Adelphi Theatre

409-412 Strand,
London, WC2R 0NS

Unfavorite 2 people favorited this theater

Related Websites

LW Theatres (Official), Nederlander Theatres UK (Official)

Additional Info

Operated by: LW Theatres

Architects: Ernest Schaufelberg

Functions: Live Theatre

Styles: Art Deco

Previous Names: Royal Adelphi Theatre

Phone Numbers: Box Office: 440207.432.4220

Nearby Theaters

Adelphi Theatre

The current Adelphi Theatre is the fourth theatre built on this Strand site in central London. The first theatre was the San Pareil Theatre, opened in 1806. Partially reconstructed with a new auditorium in 1848 it became the Theatre Royal (New) Adelphi Theatre, and was completely rebuilt in 1858. In 1901, it was rebuilt to the plans of theatre architect Ernest Runtz and opened as the Century Theatre. In 1902 being re-named Royal Adelphi Theatre.

This was closed and re-built in 1930 in an Art Deco style, designed by architect Ernest Schaufelberg. There are no curves in the design of the theatre, just straight lines and angles (mainly at 32 degrees). The Royal Adelphi Theatre opened on 3rd December 1930, with Jessie Matthews starring in "Evergreen". In 1940, the ‘Royal’ was dropped from the name. The facade of the building has the name ‘ADELPHI’ along the top in Art Deco style letters. Lower down is a lozenge shaped window, which allows light into the circle foyer and bar area. This was covered over by advertising for many years and was reveealed again in a 1993 restoration of the theatre.

The long Art Deco style foyer, has black marble panels on its walls, with a stepped ceiling, while the circle foyer has a beautifil hanging Art Deco light fitting on its ceiling. Inside the auditorium, seating is provided in orchestra stalls, dress circle and balcony levels. There are two boxes on the sides of the circle, and a deep recess in the centre of the ceiling, which contains a large Art Deco style light fixture. The auditorium walls are lined with polished wood, with marble and chromium also featured. There was a revolve on the stage (removed in 1993). The theatre was equipped with a projection box to enable conversion to cinema use, if required.

There are at least two occasions when it became a cinema, in 1933, when Eddie Cantor in "A Kid From Spain" was screened, and from 15th March 1936 when James Cagney in "A Midsummer Night’s Dream" was screened with seperate performances for a season.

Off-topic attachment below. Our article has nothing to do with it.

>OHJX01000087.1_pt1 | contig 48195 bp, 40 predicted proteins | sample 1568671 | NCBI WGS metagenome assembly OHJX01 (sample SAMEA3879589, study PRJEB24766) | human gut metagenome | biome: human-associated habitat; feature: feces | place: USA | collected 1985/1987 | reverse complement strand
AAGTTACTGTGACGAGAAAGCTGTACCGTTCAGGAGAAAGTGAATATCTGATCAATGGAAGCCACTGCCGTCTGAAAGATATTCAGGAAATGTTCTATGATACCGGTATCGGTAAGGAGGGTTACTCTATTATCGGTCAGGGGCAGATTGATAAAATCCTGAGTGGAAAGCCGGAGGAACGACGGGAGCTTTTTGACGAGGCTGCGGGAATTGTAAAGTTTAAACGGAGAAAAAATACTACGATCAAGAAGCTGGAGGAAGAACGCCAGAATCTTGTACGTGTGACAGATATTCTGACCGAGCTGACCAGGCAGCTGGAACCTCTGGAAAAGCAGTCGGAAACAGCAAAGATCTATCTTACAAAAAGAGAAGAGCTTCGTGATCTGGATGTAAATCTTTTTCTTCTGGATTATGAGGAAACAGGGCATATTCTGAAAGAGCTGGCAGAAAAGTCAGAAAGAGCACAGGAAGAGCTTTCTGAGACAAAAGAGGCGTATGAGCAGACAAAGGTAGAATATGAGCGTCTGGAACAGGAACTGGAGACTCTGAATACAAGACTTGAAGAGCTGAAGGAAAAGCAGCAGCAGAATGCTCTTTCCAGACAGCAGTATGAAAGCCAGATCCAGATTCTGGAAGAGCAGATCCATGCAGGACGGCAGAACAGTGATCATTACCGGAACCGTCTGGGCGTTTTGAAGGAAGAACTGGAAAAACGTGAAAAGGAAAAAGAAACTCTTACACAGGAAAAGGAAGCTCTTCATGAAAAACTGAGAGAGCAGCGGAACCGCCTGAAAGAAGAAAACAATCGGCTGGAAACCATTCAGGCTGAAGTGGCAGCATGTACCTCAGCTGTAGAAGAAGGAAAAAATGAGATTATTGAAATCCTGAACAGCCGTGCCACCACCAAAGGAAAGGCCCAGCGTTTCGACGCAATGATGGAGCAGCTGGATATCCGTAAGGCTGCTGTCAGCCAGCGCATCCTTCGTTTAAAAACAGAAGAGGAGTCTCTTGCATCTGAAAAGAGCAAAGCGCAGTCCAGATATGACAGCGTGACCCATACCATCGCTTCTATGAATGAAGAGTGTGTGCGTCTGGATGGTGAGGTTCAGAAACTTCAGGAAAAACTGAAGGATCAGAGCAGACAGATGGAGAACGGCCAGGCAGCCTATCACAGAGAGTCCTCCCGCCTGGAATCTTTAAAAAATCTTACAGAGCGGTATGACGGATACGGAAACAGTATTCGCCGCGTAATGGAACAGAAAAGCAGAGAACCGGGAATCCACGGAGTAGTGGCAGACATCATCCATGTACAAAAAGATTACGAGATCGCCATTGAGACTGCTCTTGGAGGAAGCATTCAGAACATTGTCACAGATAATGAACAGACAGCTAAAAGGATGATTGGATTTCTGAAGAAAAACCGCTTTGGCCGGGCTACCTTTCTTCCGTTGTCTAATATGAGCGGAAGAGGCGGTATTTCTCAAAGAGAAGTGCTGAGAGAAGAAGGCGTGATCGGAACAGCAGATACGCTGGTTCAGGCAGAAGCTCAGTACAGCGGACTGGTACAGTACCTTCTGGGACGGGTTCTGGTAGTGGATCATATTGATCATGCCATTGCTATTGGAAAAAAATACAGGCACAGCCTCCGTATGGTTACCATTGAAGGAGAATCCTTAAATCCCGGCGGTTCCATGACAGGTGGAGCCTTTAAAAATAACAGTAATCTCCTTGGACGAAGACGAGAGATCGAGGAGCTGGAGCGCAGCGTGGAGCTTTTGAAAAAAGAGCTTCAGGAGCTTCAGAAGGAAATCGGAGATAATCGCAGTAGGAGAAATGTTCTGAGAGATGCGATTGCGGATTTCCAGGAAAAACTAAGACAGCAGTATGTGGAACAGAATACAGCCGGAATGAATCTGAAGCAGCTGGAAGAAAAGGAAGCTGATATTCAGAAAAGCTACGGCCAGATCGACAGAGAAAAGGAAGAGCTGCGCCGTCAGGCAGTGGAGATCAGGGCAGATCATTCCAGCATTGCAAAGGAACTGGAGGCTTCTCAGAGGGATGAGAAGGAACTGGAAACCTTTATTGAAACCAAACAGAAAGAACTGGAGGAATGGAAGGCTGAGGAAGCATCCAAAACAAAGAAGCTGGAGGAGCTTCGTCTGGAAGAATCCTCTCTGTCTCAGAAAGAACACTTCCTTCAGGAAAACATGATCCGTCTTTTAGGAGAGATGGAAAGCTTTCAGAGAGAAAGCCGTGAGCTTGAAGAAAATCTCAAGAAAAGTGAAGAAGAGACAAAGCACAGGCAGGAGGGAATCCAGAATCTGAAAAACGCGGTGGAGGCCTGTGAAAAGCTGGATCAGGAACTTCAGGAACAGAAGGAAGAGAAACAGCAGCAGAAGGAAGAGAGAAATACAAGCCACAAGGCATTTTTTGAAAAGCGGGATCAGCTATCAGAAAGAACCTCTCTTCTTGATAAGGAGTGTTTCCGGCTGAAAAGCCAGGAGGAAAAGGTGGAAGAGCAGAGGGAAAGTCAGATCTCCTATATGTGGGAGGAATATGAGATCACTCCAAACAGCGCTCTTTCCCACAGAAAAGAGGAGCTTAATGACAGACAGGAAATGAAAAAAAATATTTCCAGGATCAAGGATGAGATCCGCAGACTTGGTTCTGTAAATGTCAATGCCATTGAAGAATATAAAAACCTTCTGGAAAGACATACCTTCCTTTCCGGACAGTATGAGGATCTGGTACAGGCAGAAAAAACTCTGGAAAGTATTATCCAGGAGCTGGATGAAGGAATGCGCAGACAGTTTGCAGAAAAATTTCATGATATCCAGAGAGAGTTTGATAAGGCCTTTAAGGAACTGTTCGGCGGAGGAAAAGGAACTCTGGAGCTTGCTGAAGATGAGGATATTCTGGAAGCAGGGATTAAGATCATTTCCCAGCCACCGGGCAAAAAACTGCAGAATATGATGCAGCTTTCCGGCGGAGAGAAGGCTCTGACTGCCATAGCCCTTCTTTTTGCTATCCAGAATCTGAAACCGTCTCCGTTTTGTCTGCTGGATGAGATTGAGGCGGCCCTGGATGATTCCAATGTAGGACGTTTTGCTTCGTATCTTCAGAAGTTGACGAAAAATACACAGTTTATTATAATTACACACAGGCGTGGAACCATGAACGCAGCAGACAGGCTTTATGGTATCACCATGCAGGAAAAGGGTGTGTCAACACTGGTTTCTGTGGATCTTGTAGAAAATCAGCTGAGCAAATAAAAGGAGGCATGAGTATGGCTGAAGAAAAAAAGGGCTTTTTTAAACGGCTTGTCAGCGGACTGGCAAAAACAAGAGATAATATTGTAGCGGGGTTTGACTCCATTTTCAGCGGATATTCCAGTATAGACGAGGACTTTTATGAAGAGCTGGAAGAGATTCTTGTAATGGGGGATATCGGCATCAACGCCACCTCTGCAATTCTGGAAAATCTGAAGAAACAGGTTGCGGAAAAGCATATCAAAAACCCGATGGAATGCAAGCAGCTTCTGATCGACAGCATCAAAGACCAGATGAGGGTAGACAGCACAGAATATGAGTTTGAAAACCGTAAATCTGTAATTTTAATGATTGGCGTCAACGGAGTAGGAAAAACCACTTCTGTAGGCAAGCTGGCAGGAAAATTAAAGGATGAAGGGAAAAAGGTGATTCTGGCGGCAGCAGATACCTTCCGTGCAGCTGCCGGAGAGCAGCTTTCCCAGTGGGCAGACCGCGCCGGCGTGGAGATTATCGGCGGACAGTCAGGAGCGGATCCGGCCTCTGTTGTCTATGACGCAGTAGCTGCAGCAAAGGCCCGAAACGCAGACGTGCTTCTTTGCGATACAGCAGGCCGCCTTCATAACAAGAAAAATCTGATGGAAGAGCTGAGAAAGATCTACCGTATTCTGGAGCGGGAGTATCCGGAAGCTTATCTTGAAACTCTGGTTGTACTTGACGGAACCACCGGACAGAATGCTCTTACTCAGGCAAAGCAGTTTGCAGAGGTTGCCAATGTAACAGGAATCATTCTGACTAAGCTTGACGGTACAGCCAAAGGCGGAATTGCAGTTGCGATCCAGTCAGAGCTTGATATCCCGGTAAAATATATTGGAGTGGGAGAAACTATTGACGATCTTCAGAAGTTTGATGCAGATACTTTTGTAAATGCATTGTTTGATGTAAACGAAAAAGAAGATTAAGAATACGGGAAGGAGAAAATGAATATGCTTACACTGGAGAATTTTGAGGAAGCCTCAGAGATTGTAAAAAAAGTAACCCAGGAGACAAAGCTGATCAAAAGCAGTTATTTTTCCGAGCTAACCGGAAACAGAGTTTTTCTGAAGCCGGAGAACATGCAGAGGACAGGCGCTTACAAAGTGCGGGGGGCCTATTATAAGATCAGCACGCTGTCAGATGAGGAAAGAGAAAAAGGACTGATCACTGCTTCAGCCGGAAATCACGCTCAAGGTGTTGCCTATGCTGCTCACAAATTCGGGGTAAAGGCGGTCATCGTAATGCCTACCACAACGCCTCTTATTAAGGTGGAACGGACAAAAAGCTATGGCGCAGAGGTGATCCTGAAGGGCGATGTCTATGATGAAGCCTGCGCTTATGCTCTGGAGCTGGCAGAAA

Among the hit shows presented on the Adelphi Theatre’s stage include: "Grand Hotel" (1931), Noel Coward’s "Words & Music" (1932), Cole Porter’s "Nymph Errant" (1933), "Balalaika" (1936), Ivor Novello’s "The Dancing Years" (1942), "Bless the Bride" (1947), "Auntie Mame" (1958), Lionel Bart’s "Blitz" (1962), "Maggie May" (1964), Anna Neagle in "Charlie Girl" (1965), "Showboat" (1971), Stephen Sondheim’s "A Little Night Music" (1975), "Me and My Girl" (1985), Andrew Lloyd Webber’s "Sunset Boulevard" (1993) and “Chicago” (2005). “The Rat Pack” (2009) was followed by the sequel to "Phantom of the Opera" -Andrew Lloyd Webber’s "Love Never Dies" which previewed from 26th February 2010 and opened on 9th March 2010.

The Adelphi Theatre is a Grade II Listed building, and is owned by the Nederlander Organisation, and operated by Andrew Lloyd Webber’s The Really Useful Group. Now known as LW Theatres.

Note: The building to the immediate right of the Adelphi Theatre was part of the 1858 theatre, and became the Adelphi Restaurant. For many years it has been an amusement arcade.

Contributed by Ken Roe

Recent comments (view all 6 comments)

TLSLOEWS on November 5, 2009 at 2:44 pm

Good post KenRoe they just keep tearing them down and build another.

Ken Roe
Ken Roe on January 18, 2011 at 4:22 am

A vintage 1955 photograph of the Strand, showing the Adelphi Theatre on the left, and a portion of the Tivoli Theatre on the right:

ArtDirector on January 29, 2024 at 6:47 am

On a CTA visit members were told that the Art Deco ceiling light and ceiling actually covered the front of a very steeply raked gallery that stil exists. The work was done in the 1950s and in the same 1930s style. The stalls seating had to be re-spaced to make more room for the (now)larger members of the audience…

You must login before making a comment.

New Comment

Subscribe Want to be emailed when a new comment is posted about this theater?
Just login to your account and subscribe to this theater.